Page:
• Modularity – innovative architecture that modularizes the communications, I/O functions, and signal termination
  • Isolation – protects your system from transient signals; may also be required when the sensor is on a different ground plane than the measurement sensor
  • FP-AI110 - 250 Vrms working voltage channel-to-ground isolation
  • Connectivity – screw terminals for easy signal connection


FieldPoint-Based Test Platform

Measurement Channel Type Signal Conditioning FieldPoint Modules
Voltage Analog Input Isolation, Attenuation FP-AI-100
Current Analog Input Scaling, Attenuation FP-AI-111
Pressure Analog Input Scaling FP-AI-110 or 100
Humidity Analog Input Scaling FP-AI-110 or 100
Flow Rate Analog Input Scaling FP-CTR-500
Temperature Analog Input Scaling, Amplification FP- TC-120
FP-TC-K
Emergency Shut Off Digital Output Switching FP-DO-401
FP-DO-DC
Nitrogen Purge Digital Output Switching FP-PWM-520
Pressure Valves Analog Output Amplification FP-AO-200
FP-AO-Vx
FP-A0-Cxxx
Heaters and Fans GPIB or Digital Output Switching (w/dig out) FP-PWM-520
Load GPIB PXI-GPIB

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6. National Instruments Software


The LabVIEW Datalogging and Supervisory Control Module meet the needs of fuel cell researchers and testers with its built-in high-channel-count data acquisition, data logging, interface, and security capabilities. Fuel cell test systems may require hundreds of data acquisition sensors and controls for temperature, humidity, atmospheric pressure, oxygen, and other parameters. A typical test may include increasing a parameter such as temperature to a certain point, holding it steady, and graphing the resulting voltage and current across the fuel cell. The LabVIEW Datalogging and Supervisory Control module includes an extensive historical database in which all measurement and test data acquired can be saved for later review and correlation with DIAdem, National Instruments software for technical data management. With DIAdem, the user can load in test data and perform interactive offline analysis and report generation.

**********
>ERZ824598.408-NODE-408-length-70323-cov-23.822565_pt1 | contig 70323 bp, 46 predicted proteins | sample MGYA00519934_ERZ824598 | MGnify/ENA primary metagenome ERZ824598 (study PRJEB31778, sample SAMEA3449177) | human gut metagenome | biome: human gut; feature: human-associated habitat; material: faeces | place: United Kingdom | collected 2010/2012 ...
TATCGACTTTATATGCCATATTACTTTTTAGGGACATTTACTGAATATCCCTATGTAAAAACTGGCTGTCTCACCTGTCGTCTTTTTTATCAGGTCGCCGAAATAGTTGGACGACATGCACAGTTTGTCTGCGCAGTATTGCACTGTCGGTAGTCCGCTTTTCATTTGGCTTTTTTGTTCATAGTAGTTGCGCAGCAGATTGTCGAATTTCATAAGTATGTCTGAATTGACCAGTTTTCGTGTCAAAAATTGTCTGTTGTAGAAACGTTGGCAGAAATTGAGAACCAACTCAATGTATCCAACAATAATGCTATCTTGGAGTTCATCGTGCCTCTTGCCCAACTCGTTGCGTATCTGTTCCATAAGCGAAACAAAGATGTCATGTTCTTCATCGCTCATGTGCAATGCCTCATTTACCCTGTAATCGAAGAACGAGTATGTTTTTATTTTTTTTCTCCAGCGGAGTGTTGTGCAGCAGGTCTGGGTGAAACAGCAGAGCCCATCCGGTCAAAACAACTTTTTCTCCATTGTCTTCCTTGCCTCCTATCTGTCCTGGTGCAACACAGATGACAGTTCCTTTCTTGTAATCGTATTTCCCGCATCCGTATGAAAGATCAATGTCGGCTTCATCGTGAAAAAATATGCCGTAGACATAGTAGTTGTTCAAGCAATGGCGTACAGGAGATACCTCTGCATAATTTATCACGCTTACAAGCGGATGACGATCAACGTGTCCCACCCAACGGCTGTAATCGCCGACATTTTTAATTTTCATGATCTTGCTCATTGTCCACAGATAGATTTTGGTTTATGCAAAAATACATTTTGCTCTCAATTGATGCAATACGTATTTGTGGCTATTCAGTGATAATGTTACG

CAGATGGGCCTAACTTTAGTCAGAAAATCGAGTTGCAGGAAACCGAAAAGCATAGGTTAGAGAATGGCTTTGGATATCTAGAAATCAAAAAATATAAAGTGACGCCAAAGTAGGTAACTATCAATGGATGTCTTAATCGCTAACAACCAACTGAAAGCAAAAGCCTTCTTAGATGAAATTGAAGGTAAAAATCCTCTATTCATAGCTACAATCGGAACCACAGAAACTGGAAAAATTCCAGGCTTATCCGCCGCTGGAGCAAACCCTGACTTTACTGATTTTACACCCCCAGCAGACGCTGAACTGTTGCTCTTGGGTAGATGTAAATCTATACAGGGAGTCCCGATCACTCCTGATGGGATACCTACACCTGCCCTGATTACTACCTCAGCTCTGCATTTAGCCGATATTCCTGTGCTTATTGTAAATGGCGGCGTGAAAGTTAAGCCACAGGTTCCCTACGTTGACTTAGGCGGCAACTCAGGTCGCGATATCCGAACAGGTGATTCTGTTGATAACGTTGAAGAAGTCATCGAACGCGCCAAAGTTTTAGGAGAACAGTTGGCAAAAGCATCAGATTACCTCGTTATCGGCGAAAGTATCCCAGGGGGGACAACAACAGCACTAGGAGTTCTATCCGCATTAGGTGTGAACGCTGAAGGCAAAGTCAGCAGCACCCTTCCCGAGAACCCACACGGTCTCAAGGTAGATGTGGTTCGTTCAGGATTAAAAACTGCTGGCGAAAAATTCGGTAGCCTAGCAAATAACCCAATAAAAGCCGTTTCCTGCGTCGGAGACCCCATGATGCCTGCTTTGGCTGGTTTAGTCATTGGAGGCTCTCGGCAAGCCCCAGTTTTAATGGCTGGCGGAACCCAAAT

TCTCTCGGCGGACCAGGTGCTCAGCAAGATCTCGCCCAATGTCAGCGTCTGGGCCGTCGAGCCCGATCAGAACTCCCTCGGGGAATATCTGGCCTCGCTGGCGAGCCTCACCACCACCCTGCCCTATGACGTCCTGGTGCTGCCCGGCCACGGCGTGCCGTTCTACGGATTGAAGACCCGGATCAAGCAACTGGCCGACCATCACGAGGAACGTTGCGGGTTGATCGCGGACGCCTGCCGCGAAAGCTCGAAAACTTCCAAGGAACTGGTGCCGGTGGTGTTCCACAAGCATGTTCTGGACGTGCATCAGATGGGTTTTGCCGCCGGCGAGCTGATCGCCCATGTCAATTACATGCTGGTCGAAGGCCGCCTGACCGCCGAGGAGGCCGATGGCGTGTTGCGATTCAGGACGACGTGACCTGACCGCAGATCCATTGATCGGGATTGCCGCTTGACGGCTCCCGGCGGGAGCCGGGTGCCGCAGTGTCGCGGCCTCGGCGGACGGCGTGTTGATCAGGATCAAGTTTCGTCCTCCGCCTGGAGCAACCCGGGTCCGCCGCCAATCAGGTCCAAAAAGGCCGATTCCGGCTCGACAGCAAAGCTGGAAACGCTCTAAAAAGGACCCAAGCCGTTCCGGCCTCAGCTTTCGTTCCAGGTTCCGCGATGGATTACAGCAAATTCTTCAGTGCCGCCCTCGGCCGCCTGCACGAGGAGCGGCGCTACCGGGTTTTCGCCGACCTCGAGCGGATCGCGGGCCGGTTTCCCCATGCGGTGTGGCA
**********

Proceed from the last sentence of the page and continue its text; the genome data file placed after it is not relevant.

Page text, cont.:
Uptime, reliability and safety are critical factors for fuel cell test stands used in validation, life-cycle and production test systems. In these critical applications, manufacturers are using real-time solutions such as LabVIEW Real-Time to deliver a robust system. Vendors are reporting exceptional reliability (less than 1 second of downtime a year). LabVIEW’s ease of use, flexibility, code reuseability and ability to scale from benchtop measurements to real-time control makes it an ideal software development environment for fuel cell applications in every phase of their product life cycle. In addition, when manufacturers move fuel cells to mass production they can scale LabVIEW and National Instruments products into their production floor for manufacturing test. Fuel cell manufacturers can take full advantage stability and scalability of LabVIEW.

All National Instruments software offerings provide easy integration with any of the hardware products previously mentioned. Test software runs on a PXI (CompactPCI) computer that seamlessly interacts with any of the systems listed above. For more information about PXI see ni.com/pxi

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7. Summary


The key to all computer-based measurement systems offered by National Instruments is scalability, flexibility, and ease of use. These systems, which consist of NI hardware and software, can be used from design and validation testing in the initial stages of R&D all the way to final production.

Although the overall goals of R&D, manufacturing, and operations vary, their need to monitor and control fuel cells is similar. For R&D, testing is done to characterize and optimize energy output as well as extend the life and robustness of the stacks. In design validation, the main goal is to optimize the design in preparation for mass production and to reduce the overall cost of the stack without reducing the efficiency. For manufacturing applications, the stacks are monitored to ensure they meet specifications. In actual use, monitoring is essential to the life and operation of a stack. Fortunately, the different stages of fuel cell implementation all have similar needs – a well-designed test system.

Software that is easily understood and flexible for expanding your test platform makes adding measurements to your platform effortless. Having a unified, standard test platform throughout the R&D and production processes can save both time and money. A test platform based on PC technology with the open architecture of the PXI/Compact PCI platform provides a good test foundation by blending mainstream PC technologies and rugged reliability while delivering a high degree of modularity. With millions of dollars being invested each year and interest in fuel cell development being advanced by environmental, governmental, and consumer pressures, the fuel cell will continue to evolve at a rapid pace, and virtual-instrumentation-based controllers will test it every changing step of the way.